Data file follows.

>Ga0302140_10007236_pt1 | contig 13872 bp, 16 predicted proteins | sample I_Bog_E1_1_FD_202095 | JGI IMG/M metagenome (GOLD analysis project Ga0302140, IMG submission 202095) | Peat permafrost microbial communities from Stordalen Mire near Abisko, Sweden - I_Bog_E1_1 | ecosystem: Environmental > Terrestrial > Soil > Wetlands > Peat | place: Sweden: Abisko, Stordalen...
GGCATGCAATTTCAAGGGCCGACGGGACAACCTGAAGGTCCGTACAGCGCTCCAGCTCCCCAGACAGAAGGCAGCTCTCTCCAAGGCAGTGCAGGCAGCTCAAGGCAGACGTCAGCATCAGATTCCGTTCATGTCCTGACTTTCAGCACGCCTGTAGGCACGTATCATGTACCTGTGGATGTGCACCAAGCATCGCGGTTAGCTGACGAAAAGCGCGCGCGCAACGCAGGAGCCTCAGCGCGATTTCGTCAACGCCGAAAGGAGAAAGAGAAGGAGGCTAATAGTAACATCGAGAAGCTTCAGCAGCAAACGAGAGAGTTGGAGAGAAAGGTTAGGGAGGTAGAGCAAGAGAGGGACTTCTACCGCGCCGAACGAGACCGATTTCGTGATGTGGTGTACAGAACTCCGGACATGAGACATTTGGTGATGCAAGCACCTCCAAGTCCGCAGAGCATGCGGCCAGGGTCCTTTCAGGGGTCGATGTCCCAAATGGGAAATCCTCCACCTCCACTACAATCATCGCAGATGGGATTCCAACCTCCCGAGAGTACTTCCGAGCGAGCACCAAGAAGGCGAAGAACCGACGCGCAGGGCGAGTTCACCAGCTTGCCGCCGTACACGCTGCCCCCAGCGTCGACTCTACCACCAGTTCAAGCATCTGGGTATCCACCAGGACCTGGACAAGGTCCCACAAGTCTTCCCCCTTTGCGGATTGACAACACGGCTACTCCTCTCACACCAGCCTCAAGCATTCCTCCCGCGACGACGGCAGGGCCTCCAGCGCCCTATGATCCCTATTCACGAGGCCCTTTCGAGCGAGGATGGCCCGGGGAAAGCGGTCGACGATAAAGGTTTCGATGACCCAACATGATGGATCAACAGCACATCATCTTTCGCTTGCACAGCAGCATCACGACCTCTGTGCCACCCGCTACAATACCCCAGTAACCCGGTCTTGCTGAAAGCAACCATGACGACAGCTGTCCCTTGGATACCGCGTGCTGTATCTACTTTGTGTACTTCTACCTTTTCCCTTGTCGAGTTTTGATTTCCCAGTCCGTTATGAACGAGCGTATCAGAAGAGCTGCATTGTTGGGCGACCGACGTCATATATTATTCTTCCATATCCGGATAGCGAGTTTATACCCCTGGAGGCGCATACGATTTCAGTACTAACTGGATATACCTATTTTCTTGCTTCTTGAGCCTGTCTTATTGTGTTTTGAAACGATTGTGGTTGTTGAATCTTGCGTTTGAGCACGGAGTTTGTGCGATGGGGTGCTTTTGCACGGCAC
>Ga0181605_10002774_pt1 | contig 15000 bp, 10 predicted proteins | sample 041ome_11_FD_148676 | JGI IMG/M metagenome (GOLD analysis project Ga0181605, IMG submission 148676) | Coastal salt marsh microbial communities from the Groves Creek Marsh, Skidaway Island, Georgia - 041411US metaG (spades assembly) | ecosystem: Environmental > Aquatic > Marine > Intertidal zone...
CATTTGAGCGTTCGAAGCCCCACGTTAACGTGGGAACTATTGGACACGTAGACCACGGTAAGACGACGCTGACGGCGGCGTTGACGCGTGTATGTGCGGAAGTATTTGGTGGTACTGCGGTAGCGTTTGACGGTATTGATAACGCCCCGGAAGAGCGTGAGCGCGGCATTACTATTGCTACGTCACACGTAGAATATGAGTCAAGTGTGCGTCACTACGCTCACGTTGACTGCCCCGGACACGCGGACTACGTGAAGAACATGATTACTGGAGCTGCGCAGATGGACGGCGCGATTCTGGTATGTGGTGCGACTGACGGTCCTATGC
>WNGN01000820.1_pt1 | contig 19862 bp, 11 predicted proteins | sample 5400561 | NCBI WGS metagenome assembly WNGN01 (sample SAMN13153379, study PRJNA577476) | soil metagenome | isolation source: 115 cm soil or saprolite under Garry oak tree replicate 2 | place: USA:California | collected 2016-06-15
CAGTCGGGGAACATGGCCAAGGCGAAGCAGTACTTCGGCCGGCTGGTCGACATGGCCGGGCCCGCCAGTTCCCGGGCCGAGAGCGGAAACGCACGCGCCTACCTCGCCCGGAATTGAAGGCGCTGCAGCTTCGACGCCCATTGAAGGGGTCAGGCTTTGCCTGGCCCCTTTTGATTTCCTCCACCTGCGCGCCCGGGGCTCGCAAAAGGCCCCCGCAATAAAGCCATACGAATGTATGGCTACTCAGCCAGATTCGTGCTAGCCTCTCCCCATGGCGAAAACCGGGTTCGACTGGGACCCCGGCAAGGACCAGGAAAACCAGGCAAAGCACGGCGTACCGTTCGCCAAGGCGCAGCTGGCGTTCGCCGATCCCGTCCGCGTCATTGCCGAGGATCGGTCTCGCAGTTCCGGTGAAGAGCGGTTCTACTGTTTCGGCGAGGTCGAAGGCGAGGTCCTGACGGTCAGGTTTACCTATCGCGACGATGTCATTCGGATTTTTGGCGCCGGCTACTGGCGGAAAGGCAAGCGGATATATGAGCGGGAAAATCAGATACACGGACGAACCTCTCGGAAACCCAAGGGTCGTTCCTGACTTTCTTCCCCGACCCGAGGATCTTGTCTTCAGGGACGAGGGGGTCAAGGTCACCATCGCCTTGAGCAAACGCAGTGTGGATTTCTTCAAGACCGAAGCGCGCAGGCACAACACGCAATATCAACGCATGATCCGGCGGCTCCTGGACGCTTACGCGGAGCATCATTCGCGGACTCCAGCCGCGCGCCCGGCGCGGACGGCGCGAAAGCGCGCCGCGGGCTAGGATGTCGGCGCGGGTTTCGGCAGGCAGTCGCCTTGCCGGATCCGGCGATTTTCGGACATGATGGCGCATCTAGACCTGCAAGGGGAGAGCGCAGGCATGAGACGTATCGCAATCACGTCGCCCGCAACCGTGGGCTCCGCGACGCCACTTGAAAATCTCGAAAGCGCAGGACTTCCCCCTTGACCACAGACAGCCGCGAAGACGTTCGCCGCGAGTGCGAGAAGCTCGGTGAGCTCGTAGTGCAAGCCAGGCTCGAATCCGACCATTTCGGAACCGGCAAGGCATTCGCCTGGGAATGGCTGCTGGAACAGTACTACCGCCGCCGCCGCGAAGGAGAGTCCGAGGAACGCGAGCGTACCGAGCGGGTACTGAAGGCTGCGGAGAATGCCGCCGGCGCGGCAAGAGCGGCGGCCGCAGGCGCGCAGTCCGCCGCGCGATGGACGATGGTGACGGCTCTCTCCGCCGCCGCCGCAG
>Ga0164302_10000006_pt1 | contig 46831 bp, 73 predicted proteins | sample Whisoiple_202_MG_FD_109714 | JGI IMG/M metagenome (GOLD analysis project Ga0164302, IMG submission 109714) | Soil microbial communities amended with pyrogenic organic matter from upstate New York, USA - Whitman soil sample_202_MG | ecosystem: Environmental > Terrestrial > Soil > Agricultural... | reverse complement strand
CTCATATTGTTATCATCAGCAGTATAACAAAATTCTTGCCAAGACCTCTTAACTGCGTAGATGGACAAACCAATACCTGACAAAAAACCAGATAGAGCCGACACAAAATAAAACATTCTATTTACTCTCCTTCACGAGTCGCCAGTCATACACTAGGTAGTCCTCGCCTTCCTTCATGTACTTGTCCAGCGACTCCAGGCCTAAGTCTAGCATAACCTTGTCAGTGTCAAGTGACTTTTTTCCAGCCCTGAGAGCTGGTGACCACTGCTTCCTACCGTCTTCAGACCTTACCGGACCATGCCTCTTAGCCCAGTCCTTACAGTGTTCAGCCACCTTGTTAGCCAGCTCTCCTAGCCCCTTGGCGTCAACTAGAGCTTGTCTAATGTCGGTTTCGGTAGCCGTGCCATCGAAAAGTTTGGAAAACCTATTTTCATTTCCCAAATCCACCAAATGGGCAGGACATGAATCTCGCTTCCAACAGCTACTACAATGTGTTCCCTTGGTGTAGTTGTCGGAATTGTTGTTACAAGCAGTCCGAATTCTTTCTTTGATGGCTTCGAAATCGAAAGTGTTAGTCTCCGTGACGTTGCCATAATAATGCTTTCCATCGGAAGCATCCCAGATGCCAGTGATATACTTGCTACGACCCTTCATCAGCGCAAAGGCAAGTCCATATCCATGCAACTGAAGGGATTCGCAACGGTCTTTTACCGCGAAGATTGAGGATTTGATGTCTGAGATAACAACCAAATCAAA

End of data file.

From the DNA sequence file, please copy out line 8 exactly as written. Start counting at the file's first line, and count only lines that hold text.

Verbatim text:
CTCATATTGTTATCATCAGCAGTATAACAAAATTCTTGCCAAGACCTCTTAACTGCGTAGATGGACAAACCAATACCTGACAAAAAACCAGATAGAGCCGACACAAAATAAAACATTCTATTTACTCTCCTTCACGAGTCGCCAGTCATACACTAGGTAGTCCTCGCCTTCCTTCATGTACTTGTCCAGCGACTCCAGGCCTAAGTCTAGCATAACCTTGTCAGTGTCAAGTGACTTTTTTCCAGCCCTGAGAGCTGGTGACCACTGCTTCCTACCGTCTTCAGACCTTACCGGACCATGCCTCTTAGCCCAGTCCTTACAGTGTTCAGCCACCTTGTTAGCCAGCTCTCCTAGCCCCTTGGCGTCAACTAGAGCTTGTCTAATGTCGGTTTCGGTAGCCGTGCCATCGAAAAGTTTGGAAAACCTATTTTCATTTCCCAAATCCACCAAATGGGCAGGACATGAATCTCGCTTCCAACAGCTACTACAATGTGTTCCCTTGGTGTAGTTGTCGGAATTGTTGTTACAAGCAGTCCGAATTCTTTCTTTGATGGCTTCGAAATCGAAAGTGTTAGTCTCCGTGACGTTGCCATAATAATGCTTTCCATCGGAAGCATCCCAGATGCCAGTGATATACTTGCTACGACCCTTCATCAGCGCAAAGGCAAGTCCATATCCATGCAACTGAAGGGATTCGCAACGGTCTTTTACCGCGAAGATTGAGGATTTGATGTCTGAGATAACAACCAAATCAAA